CatFish copy

I recollect that I painted the initial background in an abstract way.  Following the intuitive painting process taught by Flora Bowley.  But then, as I typically do, I see an image or two and leave abstraction for images.  The cat, the dog, the fishbowl with swimming fishes.  Flowers…this piece was pure play.  I think that comes across to the viewer.

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Today, with the necessity of sheltering in place and social distancing, when I can approach the day as I did this painting, I do better.  I ask myself what the next step is, what can I do in this one moment? Paying attention to my feelings and when I need to pause, step back, observe and wait and let the wisdom of the moment inform my choices.  Then, I’m in conscious conversation with my life as it is right now.

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For those of you who want to explore your creative side, there are many online art classes and teachers.  They typically offer free tutorials on their websites.  A few of my online instructors:  Flora Bowley, Tracy Verdugo, Olga Freeman, Lucy Chen and Galia Alena.  Check out their websites and see if something calls to you.  We start somewhere.

Be safe, stay healthy, find your calm in the midst of the storm.

Giving Your Creative Best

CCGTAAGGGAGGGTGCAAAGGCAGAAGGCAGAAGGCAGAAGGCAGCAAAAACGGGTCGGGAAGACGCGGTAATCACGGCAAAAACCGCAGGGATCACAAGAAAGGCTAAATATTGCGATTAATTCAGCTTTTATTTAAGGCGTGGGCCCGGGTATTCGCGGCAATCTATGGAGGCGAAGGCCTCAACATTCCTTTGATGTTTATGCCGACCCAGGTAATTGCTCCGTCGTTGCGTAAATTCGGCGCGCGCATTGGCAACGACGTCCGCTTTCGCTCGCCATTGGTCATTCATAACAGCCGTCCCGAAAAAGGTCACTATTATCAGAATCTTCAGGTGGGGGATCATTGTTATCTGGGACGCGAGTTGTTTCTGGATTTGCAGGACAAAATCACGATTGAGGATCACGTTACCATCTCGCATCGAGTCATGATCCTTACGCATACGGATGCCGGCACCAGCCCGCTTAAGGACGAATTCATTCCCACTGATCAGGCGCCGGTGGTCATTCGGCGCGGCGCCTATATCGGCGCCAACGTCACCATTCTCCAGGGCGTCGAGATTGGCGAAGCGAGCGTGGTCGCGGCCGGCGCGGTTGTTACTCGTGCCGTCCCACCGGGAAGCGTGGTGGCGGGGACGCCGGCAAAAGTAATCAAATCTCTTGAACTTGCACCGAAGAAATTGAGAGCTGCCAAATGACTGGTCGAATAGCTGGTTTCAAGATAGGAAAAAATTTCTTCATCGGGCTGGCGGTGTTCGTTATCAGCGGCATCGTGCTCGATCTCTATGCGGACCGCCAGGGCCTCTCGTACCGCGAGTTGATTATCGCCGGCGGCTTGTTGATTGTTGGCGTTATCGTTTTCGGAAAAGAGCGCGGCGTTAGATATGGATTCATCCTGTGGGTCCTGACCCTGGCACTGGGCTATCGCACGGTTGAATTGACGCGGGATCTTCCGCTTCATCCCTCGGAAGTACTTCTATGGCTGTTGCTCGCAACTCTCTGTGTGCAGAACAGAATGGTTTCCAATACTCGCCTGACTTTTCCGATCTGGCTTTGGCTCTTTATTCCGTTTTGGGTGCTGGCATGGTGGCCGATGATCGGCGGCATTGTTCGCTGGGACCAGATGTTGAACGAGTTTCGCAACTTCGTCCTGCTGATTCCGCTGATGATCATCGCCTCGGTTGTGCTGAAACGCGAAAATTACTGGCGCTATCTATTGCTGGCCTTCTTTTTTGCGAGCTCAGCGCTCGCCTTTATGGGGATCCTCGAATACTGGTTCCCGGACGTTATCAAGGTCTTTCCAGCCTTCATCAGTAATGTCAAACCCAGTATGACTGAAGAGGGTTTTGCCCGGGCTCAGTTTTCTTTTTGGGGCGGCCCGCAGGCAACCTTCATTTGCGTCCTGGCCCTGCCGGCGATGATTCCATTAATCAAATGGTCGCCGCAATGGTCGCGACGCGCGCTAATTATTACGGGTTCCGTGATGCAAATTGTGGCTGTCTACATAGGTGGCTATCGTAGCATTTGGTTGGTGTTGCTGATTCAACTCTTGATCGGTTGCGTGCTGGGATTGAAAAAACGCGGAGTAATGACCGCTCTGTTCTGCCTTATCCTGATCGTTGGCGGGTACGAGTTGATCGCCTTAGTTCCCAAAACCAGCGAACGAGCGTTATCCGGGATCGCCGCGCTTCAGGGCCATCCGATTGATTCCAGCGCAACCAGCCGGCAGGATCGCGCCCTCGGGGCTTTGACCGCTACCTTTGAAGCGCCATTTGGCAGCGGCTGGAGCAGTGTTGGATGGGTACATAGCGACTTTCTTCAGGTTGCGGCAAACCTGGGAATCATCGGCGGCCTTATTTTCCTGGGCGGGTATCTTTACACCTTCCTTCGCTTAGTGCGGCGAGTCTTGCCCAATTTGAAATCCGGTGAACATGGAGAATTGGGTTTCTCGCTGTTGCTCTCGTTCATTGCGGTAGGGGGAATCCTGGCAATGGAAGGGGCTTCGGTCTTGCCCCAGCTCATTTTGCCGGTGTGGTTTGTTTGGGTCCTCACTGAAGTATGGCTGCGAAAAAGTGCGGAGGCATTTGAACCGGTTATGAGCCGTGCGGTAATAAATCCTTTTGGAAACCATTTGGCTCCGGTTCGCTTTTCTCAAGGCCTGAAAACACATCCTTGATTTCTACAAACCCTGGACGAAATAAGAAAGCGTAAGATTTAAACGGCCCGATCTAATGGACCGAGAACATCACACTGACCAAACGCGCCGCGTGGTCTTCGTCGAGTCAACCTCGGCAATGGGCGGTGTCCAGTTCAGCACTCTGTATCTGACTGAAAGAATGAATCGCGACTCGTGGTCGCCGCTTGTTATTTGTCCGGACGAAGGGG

…this is the way I give praise.  It isn’t to be the best…it is to be my best.

Sometimes, I get into a fret wondering what is my purpose?  What is the body of work that I have to contribute either in writing or painting?  What is mine and  mine alone to share?  How am I making the world a better place for my being here?

Do you ever ask these questions?  Or wonder about your purpose?  Of course, if we get into comparison, we see people out there who seem to be driven with purpose from the beginning.  Those who make a positive impact.

Like Jane Goodall…

Watching this documentary over the past few nights, I’m struck by Jane Goodall’s sense of purpose.  Her early childhood knowing that she had a calling.  And, although she didn’t know how she was going to achieve that calling, she trusted in it and perhaps put herself in places of opportunity.  She had a supportive mother who let her believe that her dreams were possible (as outlandish as they might have appeared to others).  Jane didn’t know how it was going to unfold, but unfold it did.